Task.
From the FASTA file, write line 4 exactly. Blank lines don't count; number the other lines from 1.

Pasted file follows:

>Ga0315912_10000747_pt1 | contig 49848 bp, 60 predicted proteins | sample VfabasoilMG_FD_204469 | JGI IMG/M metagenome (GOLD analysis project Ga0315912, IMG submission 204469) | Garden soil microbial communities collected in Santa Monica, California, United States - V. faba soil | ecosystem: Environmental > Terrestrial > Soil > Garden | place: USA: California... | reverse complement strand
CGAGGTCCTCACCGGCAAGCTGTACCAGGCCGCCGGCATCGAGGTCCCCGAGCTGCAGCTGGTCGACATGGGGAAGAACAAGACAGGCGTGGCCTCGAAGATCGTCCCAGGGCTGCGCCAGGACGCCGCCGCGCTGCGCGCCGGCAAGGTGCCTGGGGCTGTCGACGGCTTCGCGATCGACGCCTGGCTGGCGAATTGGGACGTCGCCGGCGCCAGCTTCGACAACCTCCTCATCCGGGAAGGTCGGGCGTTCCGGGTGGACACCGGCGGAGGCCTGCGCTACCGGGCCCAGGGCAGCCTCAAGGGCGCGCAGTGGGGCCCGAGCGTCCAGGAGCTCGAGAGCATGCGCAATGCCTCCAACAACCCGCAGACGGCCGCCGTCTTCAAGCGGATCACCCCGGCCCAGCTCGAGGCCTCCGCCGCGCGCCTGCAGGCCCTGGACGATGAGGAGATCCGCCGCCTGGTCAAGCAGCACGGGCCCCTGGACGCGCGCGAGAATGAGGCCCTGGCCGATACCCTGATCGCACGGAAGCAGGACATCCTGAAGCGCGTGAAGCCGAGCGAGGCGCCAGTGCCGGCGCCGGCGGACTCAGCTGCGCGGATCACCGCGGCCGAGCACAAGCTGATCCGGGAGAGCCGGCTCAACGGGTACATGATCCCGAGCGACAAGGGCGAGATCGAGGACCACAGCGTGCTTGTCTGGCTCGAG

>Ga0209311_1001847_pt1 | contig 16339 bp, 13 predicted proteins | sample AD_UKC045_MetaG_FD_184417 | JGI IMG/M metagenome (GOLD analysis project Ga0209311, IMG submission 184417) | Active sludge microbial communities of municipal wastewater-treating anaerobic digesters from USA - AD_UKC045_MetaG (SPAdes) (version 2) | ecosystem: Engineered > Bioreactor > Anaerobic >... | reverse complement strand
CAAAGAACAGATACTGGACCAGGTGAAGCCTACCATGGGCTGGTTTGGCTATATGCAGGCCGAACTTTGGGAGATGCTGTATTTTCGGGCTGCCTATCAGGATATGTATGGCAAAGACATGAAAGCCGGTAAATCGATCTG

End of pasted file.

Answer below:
CAAAGAACAGATACTGGACCAGGTGAAGCCTACCATGGGCTGGTTTGGCTATATGCAGGCCGAACTTTGGGAGATGCTGTATTTTCGGGCTGCCTATCAGGATATGTATGGCAAAGACATGAAAGCCGGTAAATCGATCTG